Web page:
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What Makes a B&B Website Convert?

8.09.14 By Bitsy No comments


It’s a tough world out there for bed & breakfasts, guesthouses, and boutique hotels these days. Between aggressive chain-hotel pricing and the mammoth new-comer that is AirBnB, attracting guests can be a struggle, even for the most established listings. In order to compete in this increasingly tricky market, your hotel needs a killer website, one that lovingly showcases your accommodations while making it easy for guests to book. In this blog post, we’ll take a look at the best ways to create a high-converting, gorgeous website for your B&B or guesthouse – without spending a fortune.


People care about praise


Booking accommodations tends to be a process fraught with anxiety; few guests are willing to gamble on an independent hotel’s quality without some sort of third party assurance, and when seemingly more reliable chain options abound.

That’s why one of your highest priorities when considering your website’s architecture should be to showcase any praise, awards, or accreditation your hotel has earned. Get a great write-up in a newspaper or travel magazine? Place a quote from the article on your home page. Did a guest leave a particularly touching comment in your guest book? Use their quote as a headline, or as copy between images. Did you receive an award or special accreditation? Ask the organization responsible to provide you with their logo or award badge to place on your home page. If you’ve yet to score praise by way of awards, look into local accreditation that you can apply for.

Remember, though: Any third-party quote you wish to place on your site must be pre-approved by the author.


Be Seasonal


For most guests, planning a stay in a B&B or guesthouse is linked to a special occasion, whether an anniversary or a weekend getaway to marvel in seasonal colors and fare. In large part, creating a successful B&B website has to do with what happens after it has been designed: Keeping it updated to reflect changing seasons and moods, and making sure that you are appealing to what your customers are looking for at an exact moment in time.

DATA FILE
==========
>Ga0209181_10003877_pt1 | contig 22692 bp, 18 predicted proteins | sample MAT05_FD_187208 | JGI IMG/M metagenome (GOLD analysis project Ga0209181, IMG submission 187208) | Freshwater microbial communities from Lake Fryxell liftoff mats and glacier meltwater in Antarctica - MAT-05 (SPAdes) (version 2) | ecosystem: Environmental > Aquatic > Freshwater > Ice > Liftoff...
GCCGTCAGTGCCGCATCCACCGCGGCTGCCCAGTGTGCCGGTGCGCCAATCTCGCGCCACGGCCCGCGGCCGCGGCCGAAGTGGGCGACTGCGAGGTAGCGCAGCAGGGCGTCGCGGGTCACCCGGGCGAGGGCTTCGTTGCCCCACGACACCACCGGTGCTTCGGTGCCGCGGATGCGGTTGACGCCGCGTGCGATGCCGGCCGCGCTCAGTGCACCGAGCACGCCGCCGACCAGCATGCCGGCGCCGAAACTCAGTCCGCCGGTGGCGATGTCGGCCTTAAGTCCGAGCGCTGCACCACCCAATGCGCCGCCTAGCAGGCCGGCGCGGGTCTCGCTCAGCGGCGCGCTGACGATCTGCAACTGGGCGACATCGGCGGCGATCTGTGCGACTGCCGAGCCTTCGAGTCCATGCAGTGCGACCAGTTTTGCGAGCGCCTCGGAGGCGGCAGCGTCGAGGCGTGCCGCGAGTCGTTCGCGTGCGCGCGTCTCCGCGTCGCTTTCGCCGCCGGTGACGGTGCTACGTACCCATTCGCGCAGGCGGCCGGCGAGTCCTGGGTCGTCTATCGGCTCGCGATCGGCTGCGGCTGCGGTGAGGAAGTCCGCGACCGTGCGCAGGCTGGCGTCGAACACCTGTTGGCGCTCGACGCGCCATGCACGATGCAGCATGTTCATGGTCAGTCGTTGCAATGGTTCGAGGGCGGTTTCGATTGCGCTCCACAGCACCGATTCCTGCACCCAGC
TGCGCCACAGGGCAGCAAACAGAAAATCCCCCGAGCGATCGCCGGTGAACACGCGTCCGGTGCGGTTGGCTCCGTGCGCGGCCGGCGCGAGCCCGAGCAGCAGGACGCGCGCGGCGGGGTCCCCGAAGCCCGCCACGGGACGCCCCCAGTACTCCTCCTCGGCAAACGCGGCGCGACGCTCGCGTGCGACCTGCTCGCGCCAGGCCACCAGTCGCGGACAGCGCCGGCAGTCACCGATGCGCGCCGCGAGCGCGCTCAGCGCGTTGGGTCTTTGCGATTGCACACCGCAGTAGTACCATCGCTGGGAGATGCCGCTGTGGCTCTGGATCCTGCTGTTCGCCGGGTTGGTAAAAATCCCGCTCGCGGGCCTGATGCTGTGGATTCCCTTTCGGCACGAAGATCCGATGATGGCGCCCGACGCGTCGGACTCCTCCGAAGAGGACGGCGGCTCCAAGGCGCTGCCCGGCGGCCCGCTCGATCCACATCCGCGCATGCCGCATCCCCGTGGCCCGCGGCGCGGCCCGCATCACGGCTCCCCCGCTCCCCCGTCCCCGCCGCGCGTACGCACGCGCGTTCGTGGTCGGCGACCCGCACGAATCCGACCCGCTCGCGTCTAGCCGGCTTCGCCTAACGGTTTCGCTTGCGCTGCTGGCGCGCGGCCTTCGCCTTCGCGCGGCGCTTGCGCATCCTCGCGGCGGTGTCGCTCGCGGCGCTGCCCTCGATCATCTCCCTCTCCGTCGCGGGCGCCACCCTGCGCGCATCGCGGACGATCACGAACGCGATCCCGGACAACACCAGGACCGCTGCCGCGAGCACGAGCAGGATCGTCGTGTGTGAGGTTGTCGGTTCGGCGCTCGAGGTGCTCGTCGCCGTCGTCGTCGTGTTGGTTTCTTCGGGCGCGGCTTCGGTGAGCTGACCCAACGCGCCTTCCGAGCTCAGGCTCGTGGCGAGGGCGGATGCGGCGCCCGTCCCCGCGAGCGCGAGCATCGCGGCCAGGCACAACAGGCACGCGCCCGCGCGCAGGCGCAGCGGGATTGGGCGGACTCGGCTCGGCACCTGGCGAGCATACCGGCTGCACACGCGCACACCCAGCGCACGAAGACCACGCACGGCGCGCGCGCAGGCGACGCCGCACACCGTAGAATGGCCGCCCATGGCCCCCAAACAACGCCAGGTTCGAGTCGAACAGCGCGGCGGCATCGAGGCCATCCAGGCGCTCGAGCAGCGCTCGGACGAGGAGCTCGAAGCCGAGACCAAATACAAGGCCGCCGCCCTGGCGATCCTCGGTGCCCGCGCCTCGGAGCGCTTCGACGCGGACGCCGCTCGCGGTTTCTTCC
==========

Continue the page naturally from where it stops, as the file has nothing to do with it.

Creating a seasonal website needn’t be complicated. Oftentimes, a simple change of headlines (from “come have a glass of wine on our patio” in summer to “cozy up by the fire in our library” in winter) will suffice, along with images that reflect the charm of your establishment at any time of year.

One independent hotel that has done a great job of appealing to all seasons is the Fogo Island Inn, an eco-hotel situated at the eastern-most edge of Canada. Famous for its “7 seasons”, the Inn’s photography and website reflect this perfectly with interchanging images of summer to winter.

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Invest in great photography

If you invest in any help for your website, make it a professional photographer. We humans are visual creatures, and great images on your website will go a long way in convincing potential guests to make a reservation (why else would AirBnB offer free photography services for all their users?). For hotel owners that live in climates with several seasons, ask a photographer – or at the very least, a photography-buff friend – to shoot images of your property year-round. Make sure to have them capture not just interiors, but what exists around your property, whether it be gorgeous hiking trails, a home-away-from-home pub, or a perfect little cafe. In all cases, try to have your images appeal to what potential guests are looking for in your setting, whether it’s wild nature or cosmopolitan chic.


Stay Simple


The Internet is not synonymous with long-attention spans: Potential guests want instant reassurance that your Bed & Breakfast has the right qualities for their getaway, and like any website, this usually means narrowing the focus down to a couple basic value propositions.